# Understanding Via Impedance

**Why should I care?**

Serial links can fail because of impedance miss-matches (discontinuities). In practice, discontinuities are likely causing more problems than loss. While loss degrades a signal somewhat predictably and can be compensated by equalization, discontinuities cause reflections that are much harder to tame. So, fix the discontinuities and you fix the net. Here’s an example of a 400% eye improvement achieved by correcting via impedance (page 4) – a mere 1% of the interconnect. Also have a look at this method to improve via impedance (page 21), and its performance improvement measured in hardware.

Though they are small, vias can significantly impact performance. This first became apparent when ¼ wavelength stubs crept into systems. Did you know a via stub left in a ¼” thick backplane can completely remove a 12 Gbps signal? Per Eric Bogatin’s helpful approximation, 3/12 equals ¼” (yes, just use 3/Gbps and get inches). While stubs can be disastrous, as data rates increase via impedance miss-match is also increasingly problematic. But how can we better understand the impedance of vias?

**Enter Via modeling**

In the 1990s, while my RF friends were busy with exotic 3D solutions of vias, we would place a 0.5pF capacitor in our interconnect model at via locations and call it good. Over time, we learned that modeling vias as a transmission lines is a better approach. SiSoft tools implement a fast via solver (page 4) that expands on the transmission line concept to deliver correlated accuracy, as described in this paper. Yet even if you don’t have access to a fast via solver it’s possible to gain an intuitive sense of via impedance, as described below.

**Building Impedance Intuition**

To build our intuition on what via dimensions will yield impedances we want, let’s begin with the more familiar differential trace shown in Figure 1. Indeed, vias behave a bit like traces – albeit in the Z dimension. Figure 1 shows stripline trace impedance versus width, spacing, and distance from ground planes (X axis represents W=S=H1=H2 per the cross-section view). Interestingly all dimensions yield impedances close to what we typically want, and minor adjustments are used to dial in the value more precisely. For example, increasing either or both of the H values moves the reference plane further away making the trace more inductive thus raising the impedance (Z=sqrt[L/C]), while widening the trace (W) makes the trace more capacitive thus lowering its impedance. Visualize how these two changes impact impedance, because we’re about to apply them to via structures.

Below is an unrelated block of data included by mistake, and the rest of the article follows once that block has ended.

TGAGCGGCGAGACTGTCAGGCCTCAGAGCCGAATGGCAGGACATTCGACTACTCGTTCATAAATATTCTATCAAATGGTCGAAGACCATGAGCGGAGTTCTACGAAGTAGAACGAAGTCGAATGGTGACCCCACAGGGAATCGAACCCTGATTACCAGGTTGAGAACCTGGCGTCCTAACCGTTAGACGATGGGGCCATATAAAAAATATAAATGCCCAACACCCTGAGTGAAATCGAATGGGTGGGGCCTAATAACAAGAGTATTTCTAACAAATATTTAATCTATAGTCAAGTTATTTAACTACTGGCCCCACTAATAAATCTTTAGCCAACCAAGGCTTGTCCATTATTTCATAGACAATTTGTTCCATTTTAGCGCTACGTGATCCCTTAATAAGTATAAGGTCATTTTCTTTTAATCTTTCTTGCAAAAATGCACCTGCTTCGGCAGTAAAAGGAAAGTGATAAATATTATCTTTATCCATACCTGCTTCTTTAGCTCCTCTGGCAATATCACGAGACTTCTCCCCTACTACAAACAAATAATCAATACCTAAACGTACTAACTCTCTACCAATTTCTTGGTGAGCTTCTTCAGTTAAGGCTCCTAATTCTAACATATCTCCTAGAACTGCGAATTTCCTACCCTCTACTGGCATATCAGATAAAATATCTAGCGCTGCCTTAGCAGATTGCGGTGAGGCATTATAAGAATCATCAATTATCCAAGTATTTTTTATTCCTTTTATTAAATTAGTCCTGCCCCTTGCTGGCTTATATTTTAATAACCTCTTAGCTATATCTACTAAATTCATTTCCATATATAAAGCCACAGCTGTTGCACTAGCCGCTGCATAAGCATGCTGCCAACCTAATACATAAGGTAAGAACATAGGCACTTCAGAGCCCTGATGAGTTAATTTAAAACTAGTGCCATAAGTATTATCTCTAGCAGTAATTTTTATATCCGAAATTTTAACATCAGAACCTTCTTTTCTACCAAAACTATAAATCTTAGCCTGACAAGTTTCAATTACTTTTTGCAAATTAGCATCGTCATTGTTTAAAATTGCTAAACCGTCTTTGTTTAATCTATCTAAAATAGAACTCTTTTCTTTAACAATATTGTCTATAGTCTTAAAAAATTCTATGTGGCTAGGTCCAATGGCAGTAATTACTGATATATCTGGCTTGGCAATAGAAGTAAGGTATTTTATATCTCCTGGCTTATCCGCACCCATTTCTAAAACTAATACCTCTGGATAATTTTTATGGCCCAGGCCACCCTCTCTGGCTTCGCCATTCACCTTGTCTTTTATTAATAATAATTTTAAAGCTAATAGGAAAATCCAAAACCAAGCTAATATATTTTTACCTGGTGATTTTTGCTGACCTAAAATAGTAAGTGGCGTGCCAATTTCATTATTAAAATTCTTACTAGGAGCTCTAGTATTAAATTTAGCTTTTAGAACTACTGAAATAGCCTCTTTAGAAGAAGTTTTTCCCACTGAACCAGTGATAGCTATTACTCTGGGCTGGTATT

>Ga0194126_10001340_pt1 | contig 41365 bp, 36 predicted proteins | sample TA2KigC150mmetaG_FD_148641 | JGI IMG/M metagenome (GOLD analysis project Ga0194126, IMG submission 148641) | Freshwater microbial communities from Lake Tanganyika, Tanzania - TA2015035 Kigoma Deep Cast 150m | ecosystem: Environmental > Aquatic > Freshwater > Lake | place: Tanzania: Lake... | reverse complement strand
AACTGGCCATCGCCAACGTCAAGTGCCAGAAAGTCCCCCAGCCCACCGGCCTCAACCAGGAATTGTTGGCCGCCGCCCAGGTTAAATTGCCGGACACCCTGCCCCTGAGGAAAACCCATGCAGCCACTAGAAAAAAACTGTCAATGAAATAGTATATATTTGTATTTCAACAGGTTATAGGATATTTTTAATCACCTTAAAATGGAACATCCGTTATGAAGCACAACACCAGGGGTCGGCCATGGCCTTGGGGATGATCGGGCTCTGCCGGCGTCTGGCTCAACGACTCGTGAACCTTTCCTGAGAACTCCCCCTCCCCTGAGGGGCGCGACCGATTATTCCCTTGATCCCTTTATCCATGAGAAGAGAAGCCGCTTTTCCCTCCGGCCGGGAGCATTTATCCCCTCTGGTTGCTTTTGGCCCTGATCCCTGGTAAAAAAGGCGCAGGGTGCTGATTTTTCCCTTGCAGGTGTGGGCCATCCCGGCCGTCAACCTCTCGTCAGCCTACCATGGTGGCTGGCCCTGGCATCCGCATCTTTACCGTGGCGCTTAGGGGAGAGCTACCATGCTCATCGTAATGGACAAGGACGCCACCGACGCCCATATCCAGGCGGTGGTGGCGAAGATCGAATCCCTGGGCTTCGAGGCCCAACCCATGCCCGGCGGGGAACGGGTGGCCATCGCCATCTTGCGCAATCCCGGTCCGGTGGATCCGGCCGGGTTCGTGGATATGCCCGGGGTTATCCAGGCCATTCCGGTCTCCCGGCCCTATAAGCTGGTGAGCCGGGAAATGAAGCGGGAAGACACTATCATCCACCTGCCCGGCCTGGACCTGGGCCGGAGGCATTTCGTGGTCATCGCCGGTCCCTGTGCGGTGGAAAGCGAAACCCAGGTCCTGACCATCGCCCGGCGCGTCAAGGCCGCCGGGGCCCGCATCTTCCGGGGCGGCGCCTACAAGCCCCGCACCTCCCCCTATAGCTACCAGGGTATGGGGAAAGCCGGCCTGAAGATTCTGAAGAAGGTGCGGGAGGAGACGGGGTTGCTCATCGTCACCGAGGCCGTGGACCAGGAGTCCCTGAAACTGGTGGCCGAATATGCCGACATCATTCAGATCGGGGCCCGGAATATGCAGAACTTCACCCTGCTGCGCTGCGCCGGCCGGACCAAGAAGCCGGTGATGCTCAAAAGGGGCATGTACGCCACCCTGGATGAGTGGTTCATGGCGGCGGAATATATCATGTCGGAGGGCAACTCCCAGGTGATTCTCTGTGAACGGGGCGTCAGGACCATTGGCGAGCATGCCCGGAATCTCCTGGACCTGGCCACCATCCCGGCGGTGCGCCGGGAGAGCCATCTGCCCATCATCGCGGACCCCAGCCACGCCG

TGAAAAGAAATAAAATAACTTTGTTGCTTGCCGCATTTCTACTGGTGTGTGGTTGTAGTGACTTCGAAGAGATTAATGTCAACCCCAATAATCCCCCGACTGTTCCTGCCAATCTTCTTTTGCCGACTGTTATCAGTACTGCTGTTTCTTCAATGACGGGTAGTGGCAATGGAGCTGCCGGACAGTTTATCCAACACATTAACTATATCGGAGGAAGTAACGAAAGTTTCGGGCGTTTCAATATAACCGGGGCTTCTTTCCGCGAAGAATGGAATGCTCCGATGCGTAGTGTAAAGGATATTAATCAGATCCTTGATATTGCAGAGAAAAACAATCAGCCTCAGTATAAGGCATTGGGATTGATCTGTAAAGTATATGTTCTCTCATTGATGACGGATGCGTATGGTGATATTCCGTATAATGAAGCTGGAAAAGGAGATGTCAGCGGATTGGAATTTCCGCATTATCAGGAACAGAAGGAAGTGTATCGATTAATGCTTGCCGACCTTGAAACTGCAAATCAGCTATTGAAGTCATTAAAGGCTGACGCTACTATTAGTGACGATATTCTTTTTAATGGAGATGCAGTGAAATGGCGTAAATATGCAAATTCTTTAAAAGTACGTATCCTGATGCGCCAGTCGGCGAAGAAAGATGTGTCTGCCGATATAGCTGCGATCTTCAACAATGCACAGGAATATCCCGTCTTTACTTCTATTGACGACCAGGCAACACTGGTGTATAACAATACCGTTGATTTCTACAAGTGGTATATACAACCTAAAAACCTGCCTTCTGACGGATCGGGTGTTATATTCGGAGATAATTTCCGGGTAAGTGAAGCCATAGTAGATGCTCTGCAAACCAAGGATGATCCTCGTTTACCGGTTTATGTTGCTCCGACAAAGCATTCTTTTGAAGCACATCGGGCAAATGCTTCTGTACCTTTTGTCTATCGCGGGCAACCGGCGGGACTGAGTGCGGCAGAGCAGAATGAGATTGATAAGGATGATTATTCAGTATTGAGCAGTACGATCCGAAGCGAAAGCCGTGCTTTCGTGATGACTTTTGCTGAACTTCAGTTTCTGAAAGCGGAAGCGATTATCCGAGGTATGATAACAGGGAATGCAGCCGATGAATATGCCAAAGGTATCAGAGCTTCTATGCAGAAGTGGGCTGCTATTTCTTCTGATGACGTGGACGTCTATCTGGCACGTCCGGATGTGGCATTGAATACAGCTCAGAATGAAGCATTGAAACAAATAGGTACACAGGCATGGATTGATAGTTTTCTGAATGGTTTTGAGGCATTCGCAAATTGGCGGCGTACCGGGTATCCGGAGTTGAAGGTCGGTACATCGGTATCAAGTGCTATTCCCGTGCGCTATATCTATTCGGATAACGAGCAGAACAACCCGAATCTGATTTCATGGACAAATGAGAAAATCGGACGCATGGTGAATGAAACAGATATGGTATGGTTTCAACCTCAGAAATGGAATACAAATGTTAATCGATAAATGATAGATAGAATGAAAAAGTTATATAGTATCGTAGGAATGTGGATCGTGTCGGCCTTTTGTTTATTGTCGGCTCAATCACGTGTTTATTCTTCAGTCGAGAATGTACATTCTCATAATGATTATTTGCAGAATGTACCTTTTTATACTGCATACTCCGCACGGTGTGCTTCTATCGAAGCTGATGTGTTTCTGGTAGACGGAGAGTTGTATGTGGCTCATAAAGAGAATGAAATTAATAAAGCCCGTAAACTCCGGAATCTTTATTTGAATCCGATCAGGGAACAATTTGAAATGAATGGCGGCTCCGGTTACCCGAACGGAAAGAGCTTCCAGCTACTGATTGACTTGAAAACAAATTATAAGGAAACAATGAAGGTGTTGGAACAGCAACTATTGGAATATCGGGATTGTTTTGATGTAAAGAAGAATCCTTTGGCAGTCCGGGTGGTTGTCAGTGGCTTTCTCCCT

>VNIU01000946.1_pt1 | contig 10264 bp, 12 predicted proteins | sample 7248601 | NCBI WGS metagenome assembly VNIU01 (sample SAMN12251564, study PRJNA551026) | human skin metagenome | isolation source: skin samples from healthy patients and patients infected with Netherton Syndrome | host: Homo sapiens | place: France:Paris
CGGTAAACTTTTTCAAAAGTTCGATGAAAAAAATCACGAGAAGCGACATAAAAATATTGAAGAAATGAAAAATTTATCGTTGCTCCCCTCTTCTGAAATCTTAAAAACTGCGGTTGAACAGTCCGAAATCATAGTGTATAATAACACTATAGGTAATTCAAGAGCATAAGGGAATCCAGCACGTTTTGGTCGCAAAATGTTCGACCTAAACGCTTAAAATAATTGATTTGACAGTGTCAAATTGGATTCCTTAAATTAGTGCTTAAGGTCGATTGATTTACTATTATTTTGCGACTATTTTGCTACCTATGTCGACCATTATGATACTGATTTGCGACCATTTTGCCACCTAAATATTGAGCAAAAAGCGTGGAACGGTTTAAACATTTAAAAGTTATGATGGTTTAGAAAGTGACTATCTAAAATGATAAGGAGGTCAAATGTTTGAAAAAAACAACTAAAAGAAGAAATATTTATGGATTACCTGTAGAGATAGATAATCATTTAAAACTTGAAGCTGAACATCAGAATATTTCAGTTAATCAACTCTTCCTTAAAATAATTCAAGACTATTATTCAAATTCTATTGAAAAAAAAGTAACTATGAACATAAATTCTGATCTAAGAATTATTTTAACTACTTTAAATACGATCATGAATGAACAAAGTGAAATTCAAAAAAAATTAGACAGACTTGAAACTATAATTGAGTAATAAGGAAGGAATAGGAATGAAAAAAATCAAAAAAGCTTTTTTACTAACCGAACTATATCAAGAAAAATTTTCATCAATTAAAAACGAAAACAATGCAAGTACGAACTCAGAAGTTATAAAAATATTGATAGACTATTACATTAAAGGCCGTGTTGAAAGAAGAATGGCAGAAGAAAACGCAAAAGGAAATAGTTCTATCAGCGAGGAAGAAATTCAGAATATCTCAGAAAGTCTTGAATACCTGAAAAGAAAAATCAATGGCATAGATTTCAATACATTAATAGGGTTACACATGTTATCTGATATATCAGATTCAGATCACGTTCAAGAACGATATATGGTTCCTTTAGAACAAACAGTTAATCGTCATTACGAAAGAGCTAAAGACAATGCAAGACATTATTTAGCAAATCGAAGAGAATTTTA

**Figure 1: Differential Trace Impedances**

Figure 2 plots differential via impedance versus common drill sizes on the X axis. Pad sizes are drill+10 mils and antipad sizes are drill+20 mils (8 mil drill dimensions in the example via solution overlay). Spacing is 1 mm as would be found under a BGA or near a connector. The first thing we notice is the range of impedances has increased more than 4x when compared to the trace impedances of Figure 1. This wider range makes via impedance more challenging to dial in. Like traces, we can make changes to a via’s structure to adjust its impedance. For example, widening the antipads – or even connecting them into an oval “racetrack” shape – moves the reference plane further away (similar to increasing trace H in Figure 1) making the via barrel more inductive thus raising its impedance, while increasing the drill size widens the barrel (similar to increasing trace W) making it more capacitive hence lowering its impedance.